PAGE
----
The education system in Myanmar is set for a major overhaul with the introduction of the National Education Sector Plan (NESP), which aims to meet the needs of a rapidly changing economy.
The NESP – Myanmar’s new blueprint for its educational system – is set to introduce modernised learning methods prioritising problem-solving and critical-thinking skills.
Foreign direct investment in international schools and vocational training programmes are also boosting the country’s education system and addressing Myanmar’s skills gap.
Under the NESP, which is being developed by the Ministry of Education (MoE) and has yet to be finalised, Myanmar’s entire educational system will see a complete overhaul over a five-year period, with the rollout of a modernised education cycle to be fully implemented by 2030.
As part of this process, a new 13-year education curriculum, which will add two years to the basic educational term, will be launched at the beginning of the 2017/18 academic year starting at the first-grade level.
Along with reforming the overarching structure, the plan will see teachers trained in contemporary methods, with students taught to deploy critical analysis in their studies instead of the rote learning system currently in use.
“This plan is quite an incredible transformation, if it is implemented,” Lynne Heslop, education director at the British Council, one of MoE’s partners, told local media. “Usually in countries that make changes to their reforms, they do it bit by bit…But here, Myanmar is transforming the whole system over the next five years,” she said.
With the NESP still in the planning stage, a budget for the far-reaching reform programme has yet to be determined, with NESP relying on financial support from organisations such as UNICEF, the British Council and the Japan International Cooperation Agency, according to local media.
As part of its push for educational reform, the newly installed National League for Democracy (NLD) government is conducting a comprehensive review of state allocations under the 2016/17 budget, which it inherited from the previous government.
One area for which the NLD is looking to increase short-term spending is education, a sector that has already seen a rise in allotment in recent years under the U Thein Sein administration.
State spending on education has increased from 0.7% of GDP in fiscal year (FY) 2011/12 to 2.1% in FY 2013/14, still below the 3.6% ASEAN average.
However, more recently, education allocations as a share of total government spending have increased marginally from 6.78% in FY 2015/16 to 7% in FY 2016/17, with MMK1.5trn ($1.3bn) dedicated to the sector.
Even with a budget in place, retraining teachers, implementing new teaching methods and upgrading and expanding facilities to accommodate smaller class sizes will take considerable time, according to Deepak Neopane, founder of City College Yangon.
“Myanmar’s education system was once the best in the region, but now is far behind regional norms,” he told OBG. “Pupils lack analytical-thinking and problem-solving skills and are now struggling to capitalise on the country’s growth.”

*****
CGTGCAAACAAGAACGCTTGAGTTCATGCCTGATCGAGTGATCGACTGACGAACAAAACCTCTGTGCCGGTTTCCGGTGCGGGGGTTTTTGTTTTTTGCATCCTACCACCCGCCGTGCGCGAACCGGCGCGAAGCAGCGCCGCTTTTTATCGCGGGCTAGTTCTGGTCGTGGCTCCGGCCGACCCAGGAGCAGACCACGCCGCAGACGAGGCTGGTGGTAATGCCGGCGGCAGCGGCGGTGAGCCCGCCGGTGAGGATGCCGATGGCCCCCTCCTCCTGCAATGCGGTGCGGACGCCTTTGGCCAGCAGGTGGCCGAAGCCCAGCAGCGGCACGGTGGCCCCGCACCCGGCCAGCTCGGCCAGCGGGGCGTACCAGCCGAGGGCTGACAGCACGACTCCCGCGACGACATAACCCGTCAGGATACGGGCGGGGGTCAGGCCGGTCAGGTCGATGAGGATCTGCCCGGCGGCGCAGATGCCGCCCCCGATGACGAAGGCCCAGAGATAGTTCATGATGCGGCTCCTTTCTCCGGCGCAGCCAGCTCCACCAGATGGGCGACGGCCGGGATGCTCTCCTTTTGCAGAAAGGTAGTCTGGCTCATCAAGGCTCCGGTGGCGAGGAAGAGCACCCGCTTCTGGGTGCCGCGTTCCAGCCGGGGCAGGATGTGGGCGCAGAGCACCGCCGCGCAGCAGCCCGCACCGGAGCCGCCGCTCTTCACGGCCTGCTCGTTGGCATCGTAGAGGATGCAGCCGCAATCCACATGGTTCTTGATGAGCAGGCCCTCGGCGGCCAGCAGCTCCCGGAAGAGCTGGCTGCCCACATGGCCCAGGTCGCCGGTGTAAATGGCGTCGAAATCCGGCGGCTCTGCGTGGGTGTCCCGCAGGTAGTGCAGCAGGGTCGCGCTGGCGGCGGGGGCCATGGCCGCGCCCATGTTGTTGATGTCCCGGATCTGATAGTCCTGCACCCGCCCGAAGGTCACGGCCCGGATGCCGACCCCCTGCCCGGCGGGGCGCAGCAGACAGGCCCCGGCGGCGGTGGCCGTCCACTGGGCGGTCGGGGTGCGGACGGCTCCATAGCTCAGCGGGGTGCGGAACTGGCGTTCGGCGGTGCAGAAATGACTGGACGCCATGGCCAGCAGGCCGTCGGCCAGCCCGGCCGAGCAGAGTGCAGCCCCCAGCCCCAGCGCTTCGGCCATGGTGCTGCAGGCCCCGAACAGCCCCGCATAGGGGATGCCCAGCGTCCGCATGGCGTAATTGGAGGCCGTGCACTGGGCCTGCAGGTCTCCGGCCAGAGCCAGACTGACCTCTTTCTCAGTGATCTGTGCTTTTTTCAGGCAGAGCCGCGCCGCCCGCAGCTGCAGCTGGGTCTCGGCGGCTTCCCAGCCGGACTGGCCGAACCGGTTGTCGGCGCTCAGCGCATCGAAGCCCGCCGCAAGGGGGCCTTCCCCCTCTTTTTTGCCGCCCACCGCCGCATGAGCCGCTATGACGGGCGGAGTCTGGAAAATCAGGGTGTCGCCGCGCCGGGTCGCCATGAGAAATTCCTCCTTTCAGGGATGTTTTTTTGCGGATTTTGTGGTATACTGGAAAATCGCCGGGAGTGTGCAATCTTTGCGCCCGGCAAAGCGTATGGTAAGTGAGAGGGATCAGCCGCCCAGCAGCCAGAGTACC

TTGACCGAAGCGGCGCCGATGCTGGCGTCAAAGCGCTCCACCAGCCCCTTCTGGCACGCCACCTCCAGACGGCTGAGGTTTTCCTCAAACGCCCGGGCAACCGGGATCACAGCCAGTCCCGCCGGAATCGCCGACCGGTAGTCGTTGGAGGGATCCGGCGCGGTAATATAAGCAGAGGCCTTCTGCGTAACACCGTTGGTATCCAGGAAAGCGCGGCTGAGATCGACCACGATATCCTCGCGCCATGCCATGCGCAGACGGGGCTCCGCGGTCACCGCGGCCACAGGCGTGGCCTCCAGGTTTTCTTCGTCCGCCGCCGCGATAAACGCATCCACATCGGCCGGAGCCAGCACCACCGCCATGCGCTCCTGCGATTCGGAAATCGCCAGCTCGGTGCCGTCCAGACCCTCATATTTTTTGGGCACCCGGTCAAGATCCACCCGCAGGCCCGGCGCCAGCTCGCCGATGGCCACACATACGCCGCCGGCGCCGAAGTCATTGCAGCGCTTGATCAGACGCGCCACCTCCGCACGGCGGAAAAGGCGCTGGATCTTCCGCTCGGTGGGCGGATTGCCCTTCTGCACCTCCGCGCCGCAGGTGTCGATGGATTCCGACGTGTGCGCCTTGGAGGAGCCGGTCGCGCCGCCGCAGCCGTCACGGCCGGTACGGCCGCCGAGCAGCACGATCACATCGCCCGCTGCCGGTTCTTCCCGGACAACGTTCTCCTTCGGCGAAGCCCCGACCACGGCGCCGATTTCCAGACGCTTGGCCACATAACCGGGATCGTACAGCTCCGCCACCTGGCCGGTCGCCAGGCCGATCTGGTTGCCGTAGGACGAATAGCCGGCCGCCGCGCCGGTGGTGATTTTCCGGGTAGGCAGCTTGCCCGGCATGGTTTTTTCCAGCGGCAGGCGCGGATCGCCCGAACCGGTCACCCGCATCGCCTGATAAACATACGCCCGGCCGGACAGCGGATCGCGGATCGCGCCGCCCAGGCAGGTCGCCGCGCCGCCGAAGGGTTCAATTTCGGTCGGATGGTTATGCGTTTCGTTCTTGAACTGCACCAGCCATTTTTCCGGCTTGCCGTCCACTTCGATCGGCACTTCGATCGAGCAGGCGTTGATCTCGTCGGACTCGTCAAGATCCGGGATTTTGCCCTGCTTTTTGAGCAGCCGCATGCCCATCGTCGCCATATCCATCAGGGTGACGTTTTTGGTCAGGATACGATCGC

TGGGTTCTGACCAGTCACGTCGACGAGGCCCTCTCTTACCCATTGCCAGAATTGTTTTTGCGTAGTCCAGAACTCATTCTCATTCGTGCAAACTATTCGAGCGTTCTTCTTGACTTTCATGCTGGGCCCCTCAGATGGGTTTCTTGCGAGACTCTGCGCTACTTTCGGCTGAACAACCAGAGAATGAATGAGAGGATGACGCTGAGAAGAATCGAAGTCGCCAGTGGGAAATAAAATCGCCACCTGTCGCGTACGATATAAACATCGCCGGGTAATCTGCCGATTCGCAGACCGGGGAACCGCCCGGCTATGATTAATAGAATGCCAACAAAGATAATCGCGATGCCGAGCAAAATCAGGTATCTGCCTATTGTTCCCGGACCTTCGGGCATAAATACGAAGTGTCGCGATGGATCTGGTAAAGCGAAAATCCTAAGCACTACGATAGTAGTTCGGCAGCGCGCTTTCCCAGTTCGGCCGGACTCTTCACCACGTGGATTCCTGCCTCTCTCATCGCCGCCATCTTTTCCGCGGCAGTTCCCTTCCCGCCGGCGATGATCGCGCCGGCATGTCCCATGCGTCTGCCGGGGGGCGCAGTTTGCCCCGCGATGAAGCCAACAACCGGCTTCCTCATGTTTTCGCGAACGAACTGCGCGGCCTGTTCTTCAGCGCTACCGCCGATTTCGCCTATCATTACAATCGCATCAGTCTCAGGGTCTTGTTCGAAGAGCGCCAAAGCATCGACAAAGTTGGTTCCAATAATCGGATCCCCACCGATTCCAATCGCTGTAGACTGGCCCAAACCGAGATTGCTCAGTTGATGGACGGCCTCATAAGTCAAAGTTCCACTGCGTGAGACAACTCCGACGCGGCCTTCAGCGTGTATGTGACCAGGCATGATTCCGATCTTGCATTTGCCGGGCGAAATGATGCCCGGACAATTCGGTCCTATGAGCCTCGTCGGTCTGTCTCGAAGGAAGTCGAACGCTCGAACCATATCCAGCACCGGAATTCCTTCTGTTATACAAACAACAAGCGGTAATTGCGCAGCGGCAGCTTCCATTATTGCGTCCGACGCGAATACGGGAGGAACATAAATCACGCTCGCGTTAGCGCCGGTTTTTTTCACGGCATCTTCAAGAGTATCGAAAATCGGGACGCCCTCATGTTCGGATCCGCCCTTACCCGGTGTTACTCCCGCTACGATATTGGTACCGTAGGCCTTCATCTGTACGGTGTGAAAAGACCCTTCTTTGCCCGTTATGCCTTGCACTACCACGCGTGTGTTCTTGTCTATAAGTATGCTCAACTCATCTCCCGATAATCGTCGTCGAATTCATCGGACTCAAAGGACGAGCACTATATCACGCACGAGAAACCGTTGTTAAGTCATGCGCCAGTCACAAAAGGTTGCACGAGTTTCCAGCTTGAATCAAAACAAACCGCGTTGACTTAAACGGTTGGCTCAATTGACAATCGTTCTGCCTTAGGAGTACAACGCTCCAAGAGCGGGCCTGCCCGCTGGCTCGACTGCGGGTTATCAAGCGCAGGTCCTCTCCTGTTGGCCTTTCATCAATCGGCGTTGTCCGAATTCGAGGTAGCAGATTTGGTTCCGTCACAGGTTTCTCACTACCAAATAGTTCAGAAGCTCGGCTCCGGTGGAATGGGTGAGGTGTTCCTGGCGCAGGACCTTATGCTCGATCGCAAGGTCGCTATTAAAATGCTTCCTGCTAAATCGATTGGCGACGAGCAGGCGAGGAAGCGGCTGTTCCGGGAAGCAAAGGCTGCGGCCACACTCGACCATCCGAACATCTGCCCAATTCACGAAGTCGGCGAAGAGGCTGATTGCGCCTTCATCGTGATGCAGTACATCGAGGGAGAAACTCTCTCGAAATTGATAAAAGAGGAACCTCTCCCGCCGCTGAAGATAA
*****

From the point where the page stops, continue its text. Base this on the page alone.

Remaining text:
Investment in education
Increased investment in education, to be followed by greater outlays under the NESP, will create opportunities for stakeholders along the educational services chain.
The extensive overhaul of the system will likely see long-term investments in the construction of new facilities and other infrastructure while new curriculum and methodologies will require investments in teacher training programmes and classroom aids, such as updated textbooks and technological equipment.
Opportunities for international schools in the Myanmar market, particularly in the financial capital of Yangon, are also expected to rise as the education system is broadened and demand for internationally accredited courses increases.
International schools such as Myanmar Imperial College and Chindwin College are already popular among the expatriate community and local affluent families.
Myanmar has also seen a proliferation of private schools since 2012 when the government allowed private institutions to reopen. Reasonably priced in comparison to international schools, private schools are becoming an attractive option for the country’s growing middle class.
Spending on private education is likely to remain strong in coming years, according to Daw Poht Poht Kyi, managing director of Myanmar Imperial College.
“There is a growing awareness among citizens about the importance of investing in education,” she told OBG. “Students now have more career opportunities and avenues for growth in comparison to previous years.”
Vocational training on the rise
Myanmar’s vocational and technical training segment is also set to provide opportunities to educational firms able to close the country’s immediate skills gap.
Though Myanmar has a fast-growing economy with a large workforce, the country’s acute skills shortage is the second-most-severe barrier to progress, according to a UK government report on investment opportunities in Myanmar’s skills sector.
Bridging the skills gap provides business opportunities for international firms able to address these concerns in the short term.
Among the areas the UK report said would see the highest demand for training and education were the infrastructure and energy industries, manufacturing, tourism, the financial sector, ICT and entrepreneurialism.
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